My retro weather center. The storm glass is on the right, making its bold prediction of cloudy skies in Chicago in winter. The glass tube on the left is Galileo’s thermometer.
(Photo: Shala Howell)
Too many weeks for a toddler to count ago, I promised you that we’d talk about how a Galileo thermometer actually works. I fully intended to answer this question at the time, but somehow kept finding one reason or another to put it off. Over the past few weeks, I’ve been wildly productive in every aspect of my life except Caterpickles.
Since I first taunted you with a Galileo thermometer, I’ve finished my taxes, edited a book on how even artistically challenged parents can use public art to foster a love of art in their children, sent the book and the 100 photographs that populate it to a book designer for layout, gone on Spring Break, created a photo book documenting said Spring Break, and cleaned my entire house. Several times. It was only when I caught myself rolling up my sleeves to organize my pantry this morning that I realized just how much effort I had put into avoiding this post.
There’s only thing to do when that happens. Pick a Quit Date. Today, April 17, is the day I quit allowing my brain to blow this question up into something that feels impossible to answer.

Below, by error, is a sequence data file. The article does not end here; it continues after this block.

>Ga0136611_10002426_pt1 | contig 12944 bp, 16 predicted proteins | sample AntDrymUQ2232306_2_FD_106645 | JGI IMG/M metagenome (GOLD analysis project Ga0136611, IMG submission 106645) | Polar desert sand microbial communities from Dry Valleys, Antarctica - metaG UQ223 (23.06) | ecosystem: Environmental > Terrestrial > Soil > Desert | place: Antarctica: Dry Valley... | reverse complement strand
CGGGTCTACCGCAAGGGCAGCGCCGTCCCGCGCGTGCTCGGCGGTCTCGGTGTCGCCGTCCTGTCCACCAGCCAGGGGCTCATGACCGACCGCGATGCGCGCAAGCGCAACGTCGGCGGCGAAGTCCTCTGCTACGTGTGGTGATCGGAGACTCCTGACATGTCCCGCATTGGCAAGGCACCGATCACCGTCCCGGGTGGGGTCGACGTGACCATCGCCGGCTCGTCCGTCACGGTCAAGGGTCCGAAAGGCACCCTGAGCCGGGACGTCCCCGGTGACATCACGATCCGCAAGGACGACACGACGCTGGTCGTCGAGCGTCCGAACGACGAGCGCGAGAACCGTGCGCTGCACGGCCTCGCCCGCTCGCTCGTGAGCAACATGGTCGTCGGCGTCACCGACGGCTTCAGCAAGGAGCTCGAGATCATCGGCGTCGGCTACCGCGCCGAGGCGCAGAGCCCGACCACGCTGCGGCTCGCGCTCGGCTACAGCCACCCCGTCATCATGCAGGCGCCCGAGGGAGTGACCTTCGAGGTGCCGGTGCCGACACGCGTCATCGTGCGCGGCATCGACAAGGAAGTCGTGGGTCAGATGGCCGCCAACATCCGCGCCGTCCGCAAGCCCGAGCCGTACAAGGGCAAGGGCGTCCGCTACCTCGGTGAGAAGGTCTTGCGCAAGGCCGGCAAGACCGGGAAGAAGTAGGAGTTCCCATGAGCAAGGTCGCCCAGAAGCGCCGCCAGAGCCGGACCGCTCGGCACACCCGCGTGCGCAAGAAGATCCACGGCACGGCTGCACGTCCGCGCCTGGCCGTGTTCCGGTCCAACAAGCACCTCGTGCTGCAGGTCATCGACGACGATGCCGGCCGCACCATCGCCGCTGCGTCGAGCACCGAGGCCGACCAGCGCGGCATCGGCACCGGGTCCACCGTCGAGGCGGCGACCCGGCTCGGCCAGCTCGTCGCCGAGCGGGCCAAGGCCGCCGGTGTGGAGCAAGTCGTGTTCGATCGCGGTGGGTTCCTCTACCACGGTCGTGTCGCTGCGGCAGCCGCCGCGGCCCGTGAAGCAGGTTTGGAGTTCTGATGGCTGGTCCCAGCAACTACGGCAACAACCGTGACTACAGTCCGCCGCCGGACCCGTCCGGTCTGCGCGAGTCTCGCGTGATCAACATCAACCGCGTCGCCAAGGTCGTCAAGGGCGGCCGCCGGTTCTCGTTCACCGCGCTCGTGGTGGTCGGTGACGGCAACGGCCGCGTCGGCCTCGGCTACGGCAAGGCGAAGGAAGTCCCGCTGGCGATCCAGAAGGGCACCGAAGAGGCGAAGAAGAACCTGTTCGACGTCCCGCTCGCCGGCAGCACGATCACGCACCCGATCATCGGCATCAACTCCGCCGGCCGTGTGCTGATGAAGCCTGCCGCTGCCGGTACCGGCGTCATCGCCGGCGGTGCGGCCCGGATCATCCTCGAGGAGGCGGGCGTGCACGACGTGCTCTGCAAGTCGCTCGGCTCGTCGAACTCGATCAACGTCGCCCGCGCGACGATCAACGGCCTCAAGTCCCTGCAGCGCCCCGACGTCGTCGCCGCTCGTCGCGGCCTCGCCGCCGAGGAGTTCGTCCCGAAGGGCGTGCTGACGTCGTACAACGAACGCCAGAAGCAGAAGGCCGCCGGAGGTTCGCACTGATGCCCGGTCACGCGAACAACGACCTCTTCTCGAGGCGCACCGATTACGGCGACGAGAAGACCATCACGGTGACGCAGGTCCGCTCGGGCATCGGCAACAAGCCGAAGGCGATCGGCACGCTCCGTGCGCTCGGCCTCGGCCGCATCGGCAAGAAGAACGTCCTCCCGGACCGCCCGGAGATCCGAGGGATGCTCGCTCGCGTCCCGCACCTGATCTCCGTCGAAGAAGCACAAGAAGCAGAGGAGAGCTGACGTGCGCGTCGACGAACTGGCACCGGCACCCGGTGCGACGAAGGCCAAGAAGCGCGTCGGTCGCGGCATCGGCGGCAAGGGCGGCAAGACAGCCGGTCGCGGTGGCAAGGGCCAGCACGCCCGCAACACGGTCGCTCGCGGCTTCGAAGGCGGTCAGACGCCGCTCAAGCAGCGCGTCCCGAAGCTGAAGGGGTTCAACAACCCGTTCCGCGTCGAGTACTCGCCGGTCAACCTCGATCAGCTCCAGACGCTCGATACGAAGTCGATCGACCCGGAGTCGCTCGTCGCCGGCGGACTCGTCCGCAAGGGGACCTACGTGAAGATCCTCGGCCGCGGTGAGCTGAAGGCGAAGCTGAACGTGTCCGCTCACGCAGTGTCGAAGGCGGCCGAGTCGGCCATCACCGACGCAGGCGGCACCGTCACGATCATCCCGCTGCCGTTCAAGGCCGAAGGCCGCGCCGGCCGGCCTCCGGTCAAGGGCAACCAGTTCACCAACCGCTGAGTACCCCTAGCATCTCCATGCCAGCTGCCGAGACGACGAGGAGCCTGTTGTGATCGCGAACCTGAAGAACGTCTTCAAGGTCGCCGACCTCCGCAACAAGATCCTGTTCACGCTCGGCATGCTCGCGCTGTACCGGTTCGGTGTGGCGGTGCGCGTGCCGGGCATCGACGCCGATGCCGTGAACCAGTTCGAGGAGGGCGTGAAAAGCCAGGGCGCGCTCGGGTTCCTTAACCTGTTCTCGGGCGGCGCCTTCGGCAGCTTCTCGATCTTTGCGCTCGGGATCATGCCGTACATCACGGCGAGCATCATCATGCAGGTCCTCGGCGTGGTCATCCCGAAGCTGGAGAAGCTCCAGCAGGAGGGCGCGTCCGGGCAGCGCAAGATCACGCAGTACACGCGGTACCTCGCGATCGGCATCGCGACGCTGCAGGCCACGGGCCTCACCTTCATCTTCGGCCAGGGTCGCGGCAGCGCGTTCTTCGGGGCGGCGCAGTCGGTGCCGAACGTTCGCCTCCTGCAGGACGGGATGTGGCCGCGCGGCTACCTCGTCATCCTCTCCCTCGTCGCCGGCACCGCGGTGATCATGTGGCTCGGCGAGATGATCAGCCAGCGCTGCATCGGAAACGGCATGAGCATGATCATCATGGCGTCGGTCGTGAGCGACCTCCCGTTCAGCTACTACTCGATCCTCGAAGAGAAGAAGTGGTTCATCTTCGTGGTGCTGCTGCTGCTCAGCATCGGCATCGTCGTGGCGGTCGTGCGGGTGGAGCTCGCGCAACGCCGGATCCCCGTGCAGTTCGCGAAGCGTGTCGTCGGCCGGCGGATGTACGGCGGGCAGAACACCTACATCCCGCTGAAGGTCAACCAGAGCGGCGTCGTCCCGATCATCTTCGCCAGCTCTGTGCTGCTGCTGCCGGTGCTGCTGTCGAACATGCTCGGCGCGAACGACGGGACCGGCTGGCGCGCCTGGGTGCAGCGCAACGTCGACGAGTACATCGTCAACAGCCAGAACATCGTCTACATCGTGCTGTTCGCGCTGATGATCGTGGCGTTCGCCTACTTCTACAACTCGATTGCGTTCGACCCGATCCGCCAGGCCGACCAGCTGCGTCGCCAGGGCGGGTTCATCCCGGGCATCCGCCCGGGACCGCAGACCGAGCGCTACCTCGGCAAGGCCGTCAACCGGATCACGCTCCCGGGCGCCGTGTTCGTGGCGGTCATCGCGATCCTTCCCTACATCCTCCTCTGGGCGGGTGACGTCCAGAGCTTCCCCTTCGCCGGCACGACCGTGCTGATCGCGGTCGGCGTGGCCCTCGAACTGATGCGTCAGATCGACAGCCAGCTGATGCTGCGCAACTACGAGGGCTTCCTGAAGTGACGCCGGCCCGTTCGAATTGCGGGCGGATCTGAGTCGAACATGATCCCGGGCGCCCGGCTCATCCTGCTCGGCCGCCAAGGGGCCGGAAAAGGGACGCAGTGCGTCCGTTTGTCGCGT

Since this question is a bit overwhelming for me, let’s break it down into manageable parts.
Part 1: “How do you use a Galileo thermometer?”
Yes, I have already answered this question. But when I’ve been beaten into a corner by a hard question, I find it helpful to remember the little bits of it I’ve already conquered.
So, as a refresher, to use a Galileo thermometer, you read the label on the lowest bubble in the cluster at the top of the thermometer. If you live in the United States, you then convert that temperature to Fahrenheit.
Part 2: “Does a Galileo thermometer actually work?”
This one’s easy. I don’t even have to leave my house to answer it. Thanks to the miracle of vintage buildings, my condo has two distinct weather zones: A temperate zone where my office is located and a much colder zone in the back. The temperature differences between these two zones can get pretty extreme in winter. On warm days like today, the two zones are much closer, but the differences are still enough to register on my thermometer.
Let’s try it out.
In the office. (Photo: Shala Howell)
Our Galileo thermometer normally lives in my office, where it’s currently registering a balmy 24°C / 75.2° F.
Sadly the glare on this photo makes it impossible for you to read the numbers on the label for the bubble, so you’ll have to just take my word for it.
In the guest room. (Photo: Shala Howell)
When I moved the thermometer back to the guest room in the Cold Zone, the bubbles inside almost immediately started shifting. Within five minutes, the thermometer was reporting that the Guest Room was a mere 22°C / 71.6°F. Frankly, I was surprised the differences registered so quickly.
But there it was, clear evidence that our Galileo thermometer wasn’t completely broken.
If I were really motivated, I’d repeat the test with a second thermometer that I’m sure works to verify the readings on the Galileo. But sometimes that sort of perfection is just another way of tossing up hurdles between you and the good-enough answer to the big question you’re avoiding, so I’m going to stop here.
Now that my curiosity centers are all warmed up, let’s tackle The Ten-Year-Old’s real question.